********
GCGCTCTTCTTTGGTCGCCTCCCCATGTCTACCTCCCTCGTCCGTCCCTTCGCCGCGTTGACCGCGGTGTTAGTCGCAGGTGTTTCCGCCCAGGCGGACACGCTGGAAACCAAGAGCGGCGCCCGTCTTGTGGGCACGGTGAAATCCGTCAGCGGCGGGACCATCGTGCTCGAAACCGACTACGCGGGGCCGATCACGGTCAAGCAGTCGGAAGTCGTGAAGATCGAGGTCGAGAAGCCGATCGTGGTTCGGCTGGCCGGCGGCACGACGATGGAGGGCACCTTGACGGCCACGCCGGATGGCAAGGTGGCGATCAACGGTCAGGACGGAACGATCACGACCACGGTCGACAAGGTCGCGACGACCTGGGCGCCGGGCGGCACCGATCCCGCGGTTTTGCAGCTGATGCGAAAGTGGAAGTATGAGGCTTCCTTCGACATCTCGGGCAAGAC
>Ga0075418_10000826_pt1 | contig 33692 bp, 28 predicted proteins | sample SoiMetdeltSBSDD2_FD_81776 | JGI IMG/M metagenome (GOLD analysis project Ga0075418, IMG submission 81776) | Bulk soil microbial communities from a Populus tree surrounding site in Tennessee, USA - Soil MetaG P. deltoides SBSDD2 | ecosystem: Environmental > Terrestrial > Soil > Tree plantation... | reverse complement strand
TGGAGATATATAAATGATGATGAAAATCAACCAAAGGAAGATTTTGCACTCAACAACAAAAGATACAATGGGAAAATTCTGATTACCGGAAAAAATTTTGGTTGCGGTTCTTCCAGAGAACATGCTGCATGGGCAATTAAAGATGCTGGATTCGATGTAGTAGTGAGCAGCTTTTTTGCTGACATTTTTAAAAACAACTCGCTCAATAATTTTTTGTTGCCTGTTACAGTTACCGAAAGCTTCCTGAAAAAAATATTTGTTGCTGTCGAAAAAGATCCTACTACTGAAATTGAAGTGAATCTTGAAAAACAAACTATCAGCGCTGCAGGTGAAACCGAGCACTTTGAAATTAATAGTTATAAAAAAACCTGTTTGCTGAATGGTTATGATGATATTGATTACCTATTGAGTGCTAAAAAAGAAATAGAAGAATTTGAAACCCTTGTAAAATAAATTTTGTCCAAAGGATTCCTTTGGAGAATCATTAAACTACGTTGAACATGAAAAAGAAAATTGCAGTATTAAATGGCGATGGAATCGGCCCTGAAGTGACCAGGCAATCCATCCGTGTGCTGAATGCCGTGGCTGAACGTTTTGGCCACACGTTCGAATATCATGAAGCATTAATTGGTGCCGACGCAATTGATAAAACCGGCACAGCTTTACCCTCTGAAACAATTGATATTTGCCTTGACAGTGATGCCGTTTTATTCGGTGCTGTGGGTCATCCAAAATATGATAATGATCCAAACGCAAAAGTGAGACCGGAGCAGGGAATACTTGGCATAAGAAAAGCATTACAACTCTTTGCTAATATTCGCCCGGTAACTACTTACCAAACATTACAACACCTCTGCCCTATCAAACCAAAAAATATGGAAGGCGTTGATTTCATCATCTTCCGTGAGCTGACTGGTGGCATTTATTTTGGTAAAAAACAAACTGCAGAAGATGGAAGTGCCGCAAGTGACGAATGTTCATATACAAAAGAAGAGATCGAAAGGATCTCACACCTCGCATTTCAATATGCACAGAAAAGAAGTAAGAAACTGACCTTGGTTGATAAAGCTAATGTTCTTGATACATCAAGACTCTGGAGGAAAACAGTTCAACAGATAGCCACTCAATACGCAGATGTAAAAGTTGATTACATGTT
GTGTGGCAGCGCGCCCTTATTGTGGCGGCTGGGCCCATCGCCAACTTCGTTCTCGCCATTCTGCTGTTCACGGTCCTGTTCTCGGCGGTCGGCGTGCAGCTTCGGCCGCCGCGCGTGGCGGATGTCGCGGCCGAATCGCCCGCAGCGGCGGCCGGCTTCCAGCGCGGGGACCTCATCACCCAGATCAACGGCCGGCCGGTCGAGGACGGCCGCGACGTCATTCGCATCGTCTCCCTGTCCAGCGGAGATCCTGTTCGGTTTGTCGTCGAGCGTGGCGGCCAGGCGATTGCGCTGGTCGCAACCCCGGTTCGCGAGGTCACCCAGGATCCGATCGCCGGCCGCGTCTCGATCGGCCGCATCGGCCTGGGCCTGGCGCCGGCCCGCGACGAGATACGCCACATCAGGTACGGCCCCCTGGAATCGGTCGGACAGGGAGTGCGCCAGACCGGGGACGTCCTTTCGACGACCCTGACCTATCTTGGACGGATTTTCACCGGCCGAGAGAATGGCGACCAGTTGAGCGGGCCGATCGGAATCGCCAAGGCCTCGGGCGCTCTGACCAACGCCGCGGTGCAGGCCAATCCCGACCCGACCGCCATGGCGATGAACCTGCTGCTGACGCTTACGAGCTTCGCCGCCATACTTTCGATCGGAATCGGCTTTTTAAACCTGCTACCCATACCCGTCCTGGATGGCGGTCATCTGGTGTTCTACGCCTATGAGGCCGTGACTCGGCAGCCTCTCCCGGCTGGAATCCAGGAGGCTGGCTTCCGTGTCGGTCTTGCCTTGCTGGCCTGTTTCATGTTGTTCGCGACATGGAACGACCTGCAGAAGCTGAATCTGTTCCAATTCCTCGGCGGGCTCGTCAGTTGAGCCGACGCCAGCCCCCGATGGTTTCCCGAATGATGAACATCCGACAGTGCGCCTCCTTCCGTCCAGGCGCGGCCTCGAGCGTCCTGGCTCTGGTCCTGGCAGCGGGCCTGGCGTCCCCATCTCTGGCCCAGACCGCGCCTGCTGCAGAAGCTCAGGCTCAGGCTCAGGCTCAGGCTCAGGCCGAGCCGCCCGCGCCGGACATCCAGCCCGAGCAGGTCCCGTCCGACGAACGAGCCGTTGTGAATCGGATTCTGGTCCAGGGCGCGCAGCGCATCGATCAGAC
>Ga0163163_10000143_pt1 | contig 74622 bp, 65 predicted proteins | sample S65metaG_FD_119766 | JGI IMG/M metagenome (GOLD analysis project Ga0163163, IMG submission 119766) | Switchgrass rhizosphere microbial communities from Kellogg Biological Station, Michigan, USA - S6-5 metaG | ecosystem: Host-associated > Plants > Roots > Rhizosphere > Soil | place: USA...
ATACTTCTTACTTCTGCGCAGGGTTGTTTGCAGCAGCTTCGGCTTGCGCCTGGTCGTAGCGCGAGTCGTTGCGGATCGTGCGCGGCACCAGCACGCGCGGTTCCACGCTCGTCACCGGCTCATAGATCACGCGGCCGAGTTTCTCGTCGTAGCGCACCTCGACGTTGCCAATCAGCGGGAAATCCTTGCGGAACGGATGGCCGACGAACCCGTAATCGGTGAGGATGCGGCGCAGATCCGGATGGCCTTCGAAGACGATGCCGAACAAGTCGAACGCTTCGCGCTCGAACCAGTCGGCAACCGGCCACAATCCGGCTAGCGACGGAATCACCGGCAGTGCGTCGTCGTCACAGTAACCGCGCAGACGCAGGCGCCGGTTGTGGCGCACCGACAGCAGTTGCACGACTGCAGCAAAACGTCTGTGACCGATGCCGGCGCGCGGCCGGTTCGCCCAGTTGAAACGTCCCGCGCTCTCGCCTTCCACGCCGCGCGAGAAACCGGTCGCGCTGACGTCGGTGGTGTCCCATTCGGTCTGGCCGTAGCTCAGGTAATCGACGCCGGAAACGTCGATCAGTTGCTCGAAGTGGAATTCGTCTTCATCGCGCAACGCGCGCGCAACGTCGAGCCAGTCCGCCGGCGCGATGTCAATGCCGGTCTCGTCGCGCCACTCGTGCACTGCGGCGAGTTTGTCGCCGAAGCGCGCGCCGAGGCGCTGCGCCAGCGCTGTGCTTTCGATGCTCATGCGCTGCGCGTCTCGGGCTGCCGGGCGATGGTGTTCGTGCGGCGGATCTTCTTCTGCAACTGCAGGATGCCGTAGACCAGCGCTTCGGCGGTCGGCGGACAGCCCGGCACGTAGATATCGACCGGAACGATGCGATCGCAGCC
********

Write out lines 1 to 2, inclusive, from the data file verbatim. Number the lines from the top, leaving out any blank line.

GCGCTCTTCTTTGGTCGCCTCCCCATGTCTACCTCCCTCGTCCGTCCCTTCGCCGCGTTGACCGCGGTGTTAGTCGCAGGTGTTTCCGCCCAGGCGGACACGCTGGAAACCAAGAGCGGCGCCCGTCTTGTGGGCACGGTGAAATCCGTCAGCGGCGGGACCATCGTGCTCGAAACCGACTACGCGGGGCCGATCACGGTCAAGCAGTCGGAAGTCGTGAAGATCGAGGTCGAGAAGCCGATCGTGGTTCGGCTGGCCGGCGGCACGACGATGGAGGGCACCTTGACGGCCACGCCGGATGGCAAGGTGGCGATCAACGGTCAGGACGGAACGATCACGACCACGGTCGACAAGGTCGCGACGACCTGGGCGCCGGGCGGCACCGATCCCGCGGTTTTGCAGCTGATGCGAAAGTGGAAGTATGAGGCTTCCTTCGACATCTCGGGCAAGAC
>Ga0075418_10000826_pt1 | contig 33692 bp, 28 predicted proteins | sample SoiMetdeltSBSDD2_FD_81776 | JGI IMG/M metagenome (GOLD analysis project Ga0075418, IMG submission 81776) | Bulk soil microbial communities from a Populus tree surrounding site in Tennessee, USA - Soil MetaG P. deltoides SBSDD2 | ecosystem: Environmental > Terrestrial > Soil > Tree plantation... | reverse complement strand